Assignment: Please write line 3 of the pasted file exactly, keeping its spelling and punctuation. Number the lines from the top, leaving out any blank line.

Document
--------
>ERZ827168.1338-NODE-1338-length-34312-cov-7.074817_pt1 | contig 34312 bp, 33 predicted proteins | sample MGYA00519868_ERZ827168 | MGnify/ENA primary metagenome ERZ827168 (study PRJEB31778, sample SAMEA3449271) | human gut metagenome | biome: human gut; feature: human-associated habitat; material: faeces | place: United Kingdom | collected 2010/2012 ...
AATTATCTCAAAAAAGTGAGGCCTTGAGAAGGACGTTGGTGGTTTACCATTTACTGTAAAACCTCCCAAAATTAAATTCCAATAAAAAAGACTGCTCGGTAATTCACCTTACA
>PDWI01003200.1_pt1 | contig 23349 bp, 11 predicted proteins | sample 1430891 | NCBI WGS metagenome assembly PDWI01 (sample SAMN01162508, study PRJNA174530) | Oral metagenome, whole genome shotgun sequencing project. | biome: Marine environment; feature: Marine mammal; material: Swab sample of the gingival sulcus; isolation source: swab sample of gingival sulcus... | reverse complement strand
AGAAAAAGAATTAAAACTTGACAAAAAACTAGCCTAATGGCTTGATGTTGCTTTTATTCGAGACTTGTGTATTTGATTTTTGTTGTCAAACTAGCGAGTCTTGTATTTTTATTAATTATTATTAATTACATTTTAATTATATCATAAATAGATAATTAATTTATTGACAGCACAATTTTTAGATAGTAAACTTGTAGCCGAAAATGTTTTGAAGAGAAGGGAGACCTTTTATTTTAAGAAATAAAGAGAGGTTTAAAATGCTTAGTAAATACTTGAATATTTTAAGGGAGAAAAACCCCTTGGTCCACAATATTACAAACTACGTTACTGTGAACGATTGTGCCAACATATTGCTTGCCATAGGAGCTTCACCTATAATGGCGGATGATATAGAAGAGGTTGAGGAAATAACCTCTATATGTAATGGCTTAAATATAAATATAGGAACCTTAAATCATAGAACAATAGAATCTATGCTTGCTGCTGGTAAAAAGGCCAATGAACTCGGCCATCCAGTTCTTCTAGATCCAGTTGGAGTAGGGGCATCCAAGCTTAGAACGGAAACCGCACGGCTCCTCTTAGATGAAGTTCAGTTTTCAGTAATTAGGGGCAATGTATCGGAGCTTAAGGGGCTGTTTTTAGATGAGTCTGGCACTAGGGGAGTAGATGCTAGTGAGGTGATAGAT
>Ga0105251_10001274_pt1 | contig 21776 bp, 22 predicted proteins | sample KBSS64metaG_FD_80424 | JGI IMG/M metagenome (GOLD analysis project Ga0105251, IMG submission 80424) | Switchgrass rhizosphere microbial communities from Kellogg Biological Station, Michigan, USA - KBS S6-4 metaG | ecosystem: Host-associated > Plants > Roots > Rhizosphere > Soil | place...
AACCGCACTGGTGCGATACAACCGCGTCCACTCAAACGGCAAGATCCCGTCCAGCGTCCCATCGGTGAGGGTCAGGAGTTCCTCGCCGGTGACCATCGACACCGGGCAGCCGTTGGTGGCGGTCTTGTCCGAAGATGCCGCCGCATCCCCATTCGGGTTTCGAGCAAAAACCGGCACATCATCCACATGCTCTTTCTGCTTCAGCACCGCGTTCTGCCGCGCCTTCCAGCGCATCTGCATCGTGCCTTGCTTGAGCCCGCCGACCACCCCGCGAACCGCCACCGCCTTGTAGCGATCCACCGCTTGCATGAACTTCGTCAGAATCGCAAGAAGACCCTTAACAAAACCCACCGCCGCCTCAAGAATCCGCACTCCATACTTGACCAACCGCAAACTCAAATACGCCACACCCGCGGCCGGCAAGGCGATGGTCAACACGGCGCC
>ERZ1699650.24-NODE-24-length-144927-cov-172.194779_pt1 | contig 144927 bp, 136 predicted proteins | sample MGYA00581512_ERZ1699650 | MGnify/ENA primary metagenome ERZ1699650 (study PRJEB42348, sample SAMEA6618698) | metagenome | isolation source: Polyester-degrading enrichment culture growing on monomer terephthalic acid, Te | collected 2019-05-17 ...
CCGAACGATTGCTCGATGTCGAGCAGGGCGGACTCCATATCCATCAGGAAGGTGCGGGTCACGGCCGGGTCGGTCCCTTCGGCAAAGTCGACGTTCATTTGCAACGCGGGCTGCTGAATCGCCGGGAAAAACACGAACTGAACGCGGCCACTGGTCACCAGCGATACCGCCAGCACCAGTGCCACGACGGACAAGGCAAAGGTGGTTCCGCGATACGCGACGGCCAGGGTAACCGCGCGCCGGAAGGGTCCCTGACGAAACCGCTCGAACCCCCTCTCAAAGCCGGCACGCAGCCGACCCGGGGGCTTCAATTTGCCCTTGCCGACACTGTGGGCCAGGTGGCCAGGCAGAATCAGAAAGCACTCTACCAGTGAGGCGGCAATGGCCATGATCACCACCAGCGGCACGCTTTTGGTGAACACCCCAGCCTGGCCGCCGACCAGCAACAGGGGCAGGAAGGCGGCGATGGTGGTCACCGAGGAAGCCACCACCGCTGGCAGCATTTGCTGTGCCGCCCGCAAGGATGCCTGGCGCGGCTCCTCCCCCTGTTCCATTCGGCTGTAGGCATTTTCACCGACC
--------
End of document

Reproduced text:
>PDWI01003200.1_pt1 | contig 23349 bp, 11 predicted proteins | sample 1430891 | NCBI WGS metagenome assembly PDWI01 (sample SAMN01162508, study PRJNA174530) | Oral metagenome, whole genome shotgun sequencing project. | biome: Marine environment; feature: Marine mammal; material: Swab sample of the gingival sulcus; isolation source: swab sample of gingival sulcus... | reverse complement strand